00909D1-250w.jpg
Carl F. Wittke

Carl Wittke was born 11/13/1892 in Columbus, Ohio. His father was a German immigrant and this influenced Wittke’s work. Carl’s first language at home was German before learning English which he spoke while attending school. He received his B.A. from Ohio State University and his M.A. and Ph.D. from Harvard University in 1914 and 1921. In 1917 he had a son, Carl Francis, with his first wife. He married his second wife, Lillian Nippert, in 1921 and they remained married until his death in 1971.

Wittke served on the faculty of Ohio State 1916-1937, then moved to Oberlin College where he was Professor of History and Dean of the College 1937-1948. He came to Western Reserve University (WRU) in 1948 as Dean of the Graduate School and Professor of History. He also served as Elbert Jay Benton Professor of History and chair of the History Department, 1959-1963. In 1961 he was named Vice President of WRU. Wittke retired in June, 1963.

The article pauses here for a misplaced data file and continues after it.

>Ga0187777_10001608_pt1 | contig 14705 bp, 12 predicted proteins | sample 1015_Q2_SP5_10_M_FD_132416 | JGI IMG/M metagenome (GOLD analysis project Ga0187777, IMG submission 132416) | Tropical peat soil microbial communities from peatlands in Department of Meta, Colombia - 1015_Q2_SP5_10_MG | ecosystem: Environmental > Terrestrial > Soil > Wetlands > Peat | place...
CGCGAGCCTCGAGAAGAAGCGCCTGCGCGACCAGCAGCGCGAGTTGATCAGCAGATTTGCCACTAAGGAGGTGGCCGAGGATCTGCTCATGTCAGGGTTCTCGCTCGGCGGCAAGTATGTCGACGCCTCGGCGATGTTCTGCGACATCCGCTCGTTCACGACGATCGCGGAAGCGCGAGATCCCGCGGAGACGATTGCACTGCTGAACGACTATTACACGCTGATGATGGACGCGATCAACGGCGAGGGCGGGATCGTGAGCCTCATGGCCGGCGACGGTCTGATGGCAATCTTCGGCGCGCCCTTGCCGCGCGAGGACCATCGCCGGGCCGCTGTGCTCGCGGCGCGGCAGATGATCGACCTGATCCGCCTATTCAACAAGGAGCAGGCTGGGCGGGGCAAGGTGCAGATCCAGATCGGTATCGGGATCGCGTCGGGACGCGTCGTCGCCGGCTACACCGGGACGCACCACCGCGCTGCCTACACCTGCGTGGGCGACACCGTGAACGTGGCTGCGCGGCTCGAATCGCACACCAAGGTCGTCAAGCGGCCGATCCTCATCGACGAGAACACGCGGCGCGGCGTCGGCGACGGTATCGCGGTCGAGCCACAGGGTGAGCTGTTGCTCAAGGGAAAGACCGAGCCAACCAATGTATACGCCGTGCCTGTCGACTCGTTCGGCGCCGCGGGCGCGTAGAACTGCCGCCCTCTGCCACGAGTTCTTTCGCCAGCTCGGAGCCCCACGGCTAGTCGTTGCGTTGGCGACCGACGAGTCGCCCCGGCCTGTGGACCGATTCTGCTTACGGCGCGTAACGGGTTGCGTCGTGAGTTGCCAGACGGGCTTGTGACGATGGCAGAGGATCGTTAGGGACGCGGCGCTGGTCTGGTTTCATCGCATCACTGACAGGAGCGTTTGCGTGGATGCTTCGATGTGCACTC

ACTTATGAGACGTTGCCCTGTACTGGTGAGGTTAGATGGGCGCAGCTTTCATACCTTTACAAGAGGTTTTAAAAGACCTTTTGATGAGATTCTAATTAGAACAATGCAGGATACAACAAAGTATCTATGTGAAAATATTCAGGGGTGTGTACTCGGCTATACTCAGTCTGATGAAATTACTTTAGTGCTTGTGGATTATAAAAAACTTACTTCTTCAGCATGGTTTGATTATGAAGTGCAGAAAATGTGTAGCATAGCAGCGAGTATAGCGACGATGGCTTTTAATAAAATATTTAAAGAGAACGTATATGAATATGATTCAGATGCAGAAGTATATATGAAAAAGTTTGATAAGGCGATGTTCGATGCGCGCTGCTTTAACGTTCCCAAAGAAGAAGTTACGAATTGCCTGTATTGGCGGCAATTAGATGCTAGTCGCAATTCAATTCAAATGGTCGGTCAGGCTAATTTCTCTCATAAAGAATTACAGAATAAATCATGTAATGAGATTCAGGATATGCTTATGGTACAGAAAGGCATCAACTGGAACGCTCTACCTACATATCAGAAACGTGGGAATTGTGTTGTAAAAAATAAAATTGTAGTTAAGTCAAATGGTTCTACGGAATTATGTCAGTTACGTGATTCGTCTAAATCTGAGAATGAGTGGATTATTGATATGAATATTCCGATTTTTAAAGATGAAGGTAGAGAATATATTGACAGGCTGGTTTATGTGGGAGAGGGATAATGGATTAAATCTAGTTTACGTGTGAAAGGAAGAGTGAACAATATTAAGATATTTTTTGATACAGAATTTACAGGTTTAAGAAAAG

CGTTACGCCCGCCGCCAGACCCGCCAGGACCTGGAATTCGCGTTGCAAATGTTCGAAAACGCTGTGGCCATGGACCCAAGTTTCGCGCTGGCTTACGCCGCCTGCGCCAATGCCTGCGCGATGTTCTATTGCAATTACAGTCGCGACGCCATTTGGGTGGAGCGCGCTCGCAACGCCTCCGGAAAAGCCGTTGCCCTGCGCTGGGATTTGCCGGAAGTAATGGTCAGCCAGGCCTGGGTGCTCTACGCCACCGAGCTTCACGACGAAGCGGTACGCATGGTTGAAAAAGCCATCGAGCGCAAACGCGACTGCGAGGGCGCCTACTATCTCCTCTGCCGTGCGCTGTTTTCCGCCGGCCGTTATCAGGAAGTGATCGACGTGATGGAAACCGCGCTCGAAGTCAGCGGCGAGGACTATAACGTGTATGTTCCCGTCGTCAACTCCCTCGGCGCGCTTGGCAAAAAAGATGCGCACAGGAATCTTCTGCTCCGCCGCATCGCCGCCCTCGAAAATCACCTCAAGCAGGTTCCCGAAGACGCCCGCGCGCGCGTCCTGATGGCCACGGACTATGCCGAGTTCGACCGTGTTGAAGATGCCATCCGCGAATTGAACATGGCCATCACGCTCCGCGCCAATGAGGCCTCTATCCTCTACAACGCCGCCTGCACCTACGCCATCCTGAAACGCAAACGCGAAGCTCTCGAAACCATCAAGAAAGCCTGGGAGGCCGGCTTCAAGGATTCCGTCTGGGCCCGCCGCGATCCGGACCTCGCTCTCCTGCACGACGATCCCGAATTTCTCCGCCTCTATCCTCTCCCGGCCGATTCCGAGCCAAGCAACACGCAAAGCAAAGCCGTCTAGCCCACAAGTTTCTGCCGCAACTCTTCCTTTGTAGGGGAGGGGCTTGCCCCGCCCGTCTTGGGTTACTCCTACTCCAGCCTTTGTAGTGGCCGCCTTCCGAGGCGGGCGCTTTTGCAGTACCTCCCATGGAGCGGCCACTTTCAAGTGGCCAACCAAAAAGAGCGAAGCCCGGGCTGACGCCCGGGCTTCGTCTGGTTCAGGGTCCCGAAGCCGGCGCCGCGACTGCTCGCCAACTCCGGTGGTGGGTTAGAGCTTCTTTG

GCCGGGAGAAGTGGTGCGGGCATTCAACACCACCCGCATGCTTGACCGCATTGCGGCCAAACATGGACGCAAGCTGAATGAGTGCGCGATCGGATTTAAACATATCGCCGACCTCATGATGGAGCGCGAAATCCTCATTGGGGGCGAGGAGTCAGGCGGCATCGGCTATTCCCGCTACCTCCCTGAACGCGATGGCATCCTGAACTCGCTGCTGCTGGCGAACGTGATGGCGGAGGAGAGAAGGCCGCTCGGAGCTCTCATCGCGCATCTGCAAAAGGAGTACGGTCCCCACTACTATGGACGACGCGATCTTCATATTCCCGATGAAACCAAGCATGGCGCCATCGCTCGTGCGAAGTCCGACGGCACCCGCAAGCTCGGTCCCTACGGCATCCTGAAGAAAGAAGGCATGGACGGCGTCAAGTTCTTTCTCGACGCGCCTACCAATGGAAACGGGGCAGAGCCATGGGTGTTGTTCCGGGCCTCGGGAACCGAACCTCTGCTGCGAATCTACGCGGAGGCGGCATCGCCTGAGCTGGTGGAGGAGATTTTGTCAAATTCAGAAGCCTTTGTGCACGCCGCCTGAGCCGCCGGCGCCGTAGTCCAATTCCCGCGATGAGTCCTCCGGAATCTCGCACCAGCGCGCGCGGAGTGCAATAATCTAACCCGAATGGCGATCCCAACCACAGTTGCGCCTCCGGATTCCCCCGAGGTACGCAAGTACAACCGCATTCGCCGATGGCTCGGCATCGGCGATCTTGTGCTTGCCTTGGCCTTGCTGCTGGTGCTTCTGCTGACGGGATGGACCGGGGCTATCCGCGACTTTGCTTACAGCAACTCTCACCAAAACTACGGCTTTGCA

Wittke was author of 14 books and 80 articles. In 1939 his general history of immigrants, We Who Built America: the Saga of the Immigrant, was published by Prentice-Hall. This book stayed in print for over 20 years until a revised edition was published in 1964 by the WRU Press. He dedicated the book to his father’s memory, the immigrant who left his homeland and made a new life in America. “His deep-seated devotion to the basic ideals of our American life was born of a long and satisfying experience in the land of his choice. Out of such experiences, I venture to believe, the real Epic of America must eventually be written. I have attempted here to do no more than to suggest some of the broader outlines of that epic story. No one realizes better than I how much work remains to be done...” This book was selected for inclusion in the White House Library of Americana.